It was the morning after his electricity was cut off that Clark got the text that changed his life. “It was my friend Doyle Bramhall II,” he says, naming the Texas musician who’s played with everyone from Stevie Ray Vaughan to Roger Waters and Elton John. Bramhall said Clark could expect an offer from Eric Clapton to play the Crossroads Guitar Festival in Chicago, a series of music festivals and events founded by Clapton. “I’m like: ‘Don’t bullshit me,’ and he’s like: ‘No, this is going to happen.”
A few weeks later, Clark got a letter from Clapton formally inviting him to play the 2010 Crossroads Festival in Chicago in front of 20,000 people. He thought about his life, and how the fun had overtaken the ambition, and he came to a decision. “I’m, like: ‘I need to get my shit together,’” he remembers.
Clark did indeed get his shit together. The Crossroads was the point where his career properly achieved lift-off. Afterwards, Clapton wrote him another letter, this one saying that Clark had made him want to play guitar again. That papal blessing led to a major-label deal with Warners – and that whole Saviour Of The Blues thing that he’s spent the whole time since trying to shake off.
He says he doesn’t count Clapton as a friend so much as a passing acquaintance. Same goes for Jimmy Page, who has also sung his praises. Former US President Barack Obama doesn’t really even qualify as that, though the two men met when Clark was invited to play at the White House in 2012. “We talked about Chicago blues, Buddy Guy. Then all of a sudden I thought: ‘Man, he’s been talking to me for a little while. I should probably let him get back to making sure that this country is cool,’ you know what I mean?”
Still, there’s a sense of a torch being passed on. “For the sake of the story, yeah, I’ll go with that,” he says, not entirely convincingly. “But there was none of this [mimes being anointed]. I didn’t get that from Jimmie Vaughan or Doyle Bramhall either. But I felt like I was being accepted. It’s like when you’re a kid and you want to play with the big boys. I guess I’m part of the squad. They never said I was, but they keep calling me back.”
There’s a reason for that. In a form so hung up on tradition, Clarke is an innovator – to the point where classifying him as a ‘blues’ artist is a stretch. His multi-genre mash-up is a world away from the reverential approach of the Joes, Walters and Kenny Waynes of this world. Does he think the blues has been hijacked by white guys in shiny suits?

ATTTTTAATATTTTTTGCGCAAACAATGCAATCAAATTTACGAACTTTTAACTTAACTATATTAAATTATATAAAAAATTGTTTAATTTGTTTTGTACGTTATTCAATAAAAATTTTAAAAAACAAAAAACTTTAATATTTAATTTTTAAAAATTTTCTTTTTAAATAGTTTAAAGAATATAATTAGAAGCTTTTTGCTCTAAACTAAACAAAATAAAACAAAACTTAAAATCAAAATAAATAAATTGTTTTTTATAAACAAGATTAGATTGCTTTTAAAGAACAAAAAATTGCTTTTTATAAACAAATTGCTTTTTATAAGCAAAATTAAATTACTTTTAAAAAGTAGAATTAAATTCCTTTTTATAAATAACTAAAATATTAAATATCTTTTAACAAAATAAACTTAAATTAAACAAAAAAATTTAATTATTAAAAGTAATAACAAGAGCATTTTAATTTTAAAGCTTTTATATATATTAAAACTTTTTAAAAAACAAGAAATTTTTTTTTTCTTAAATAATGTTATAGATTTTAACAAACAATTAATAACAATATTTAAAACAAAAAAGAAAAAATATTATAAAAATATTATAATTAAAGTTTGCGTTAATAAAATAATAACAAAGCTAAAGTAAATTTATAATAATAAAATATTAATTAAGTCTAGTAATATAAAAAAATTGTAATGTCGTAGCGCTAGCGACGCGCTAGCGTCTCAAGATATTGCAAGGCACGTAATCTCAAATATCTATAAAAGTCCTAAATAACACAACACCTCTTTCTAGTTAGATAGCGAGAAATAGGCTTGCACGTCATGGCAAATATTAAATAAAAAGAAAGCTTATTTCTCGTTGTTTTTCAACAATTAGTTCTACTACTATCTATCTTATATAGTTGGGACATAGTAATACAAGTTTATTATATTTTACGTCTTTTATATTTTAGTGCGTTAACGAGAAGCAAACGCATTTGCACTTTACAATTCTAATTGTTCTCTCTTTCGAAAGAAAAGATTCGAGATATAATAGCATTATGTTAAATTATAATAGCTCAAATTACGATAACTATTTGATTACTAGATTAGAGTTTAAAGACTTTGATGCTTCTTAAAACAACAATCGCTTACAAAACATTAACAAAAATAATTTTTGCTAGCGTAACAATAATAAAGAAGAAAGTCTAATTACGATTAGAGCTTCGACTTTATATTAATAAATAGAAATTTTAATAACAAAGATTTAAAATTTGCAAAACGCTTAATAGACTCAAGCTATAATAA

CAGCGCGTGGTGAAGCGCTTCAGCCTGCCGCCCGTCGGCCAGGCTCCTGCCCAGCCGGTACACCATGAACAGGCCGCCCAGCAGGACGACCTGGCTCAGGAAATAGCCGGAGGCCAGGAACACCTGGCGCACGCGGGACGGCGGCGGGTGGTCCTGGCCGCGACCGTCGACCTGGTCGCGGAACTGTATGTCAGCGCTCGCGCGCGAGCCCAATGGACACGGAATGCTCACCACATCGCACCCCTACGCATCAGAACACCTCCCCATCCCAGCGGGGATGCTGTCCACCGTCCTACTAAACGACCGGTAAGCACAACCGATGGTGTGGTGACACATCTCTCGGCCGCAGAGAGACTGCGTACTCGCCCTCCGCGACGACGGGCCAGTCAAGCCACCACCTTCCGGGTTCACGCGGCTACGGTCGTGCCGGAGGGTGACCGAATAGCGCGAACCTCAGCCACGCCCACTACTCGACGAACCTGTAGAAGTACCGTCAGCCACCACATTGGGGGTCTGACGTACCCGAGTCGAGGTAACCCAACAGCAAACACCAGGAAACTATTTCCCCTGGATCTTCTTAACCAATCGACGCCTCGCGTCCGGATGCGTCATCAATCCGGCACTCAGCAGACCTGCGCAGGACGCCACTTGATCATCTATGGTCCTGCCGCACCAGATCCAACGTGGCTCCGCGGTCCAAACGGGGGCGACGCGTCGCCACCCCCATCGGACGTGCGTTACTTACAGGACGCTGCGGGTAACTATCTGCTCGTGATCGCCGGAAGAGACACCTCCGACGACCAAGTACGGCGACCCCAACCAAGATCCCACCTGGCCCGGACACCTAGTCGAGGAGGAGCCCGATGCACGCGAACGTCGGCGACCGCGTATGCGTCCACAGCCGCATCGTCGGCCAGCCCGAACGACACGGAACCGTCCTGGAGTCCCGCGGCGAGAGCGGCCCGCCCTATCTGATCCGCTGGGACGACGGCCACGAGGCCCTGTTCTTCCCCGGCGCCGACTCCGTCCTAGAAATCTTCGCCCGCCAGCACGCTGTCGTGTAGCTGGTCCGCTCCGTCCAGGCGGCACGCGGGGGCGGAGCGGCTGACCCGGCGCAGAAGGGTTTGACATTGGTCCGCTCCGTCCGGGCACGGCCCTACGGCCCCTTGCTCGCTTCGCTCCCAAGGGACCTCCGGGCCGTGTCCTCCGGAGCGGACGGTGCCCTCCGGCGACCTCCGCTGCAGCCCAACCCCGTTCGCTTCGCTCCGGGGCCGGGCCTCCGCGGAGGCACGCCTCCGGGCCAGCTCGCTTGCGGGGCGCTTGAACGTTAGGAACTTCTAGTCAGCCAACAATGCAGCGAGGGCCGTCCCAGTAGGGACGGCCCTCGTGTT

“Yes,” he says. Then he changes his mind. “Not hijacked. You can’t say that, because it comes from a love of it. But it’s definitely been borrowed and interpreted and put out in a different way.”
In a good way?
“In some ways. I think Stevie Ray Vaughan was the best thing that happened to the blues in a while. The Fabulous Thunderbirds [in which Jimmie Vaughan was the lead guitarist] were the best thing. Charlie Musselwhite, guys like that. The thing that bothers me is when guys think that they can make a career out of trying to step in somebody else’s shoes.”
How do you mean? “For me, you can’t make a record of Muddy Waters or Elmore James songs and say: ‘This is my record.’ No it’s not. It’s great to tip your hat, but I’m sorry, I don’t want to hear that… It’s like: ‘I don’t want to hear that version, I want to hear Muddy’s version.’”
Who are you talking about?
“You want me to name names?” he asks, laughing. “Man, I’m not going to do all that.”
For all his iconoclasm and forward-thinking momentum, Clark still sees himself as a classic bluesman: “It’s at the heart of everything I do. Blues, R&B, soul music – that’s what I grew up on.”
But at the same time, he stands at the cutting edge of things. He’s a modern magpie, a one-man playlist of styles and genres, righteous fury and all. “The prize to me is there’s no prize,” he says. “It’s just a feeling of not feeling contained. Because at the end of the day, when I’m laid up in my deathbed, I don’t want to say I was a caricature. I was just a dude who rode a wave, and did whatever I felt cos that’s how I felt. Just natural and comfortable.”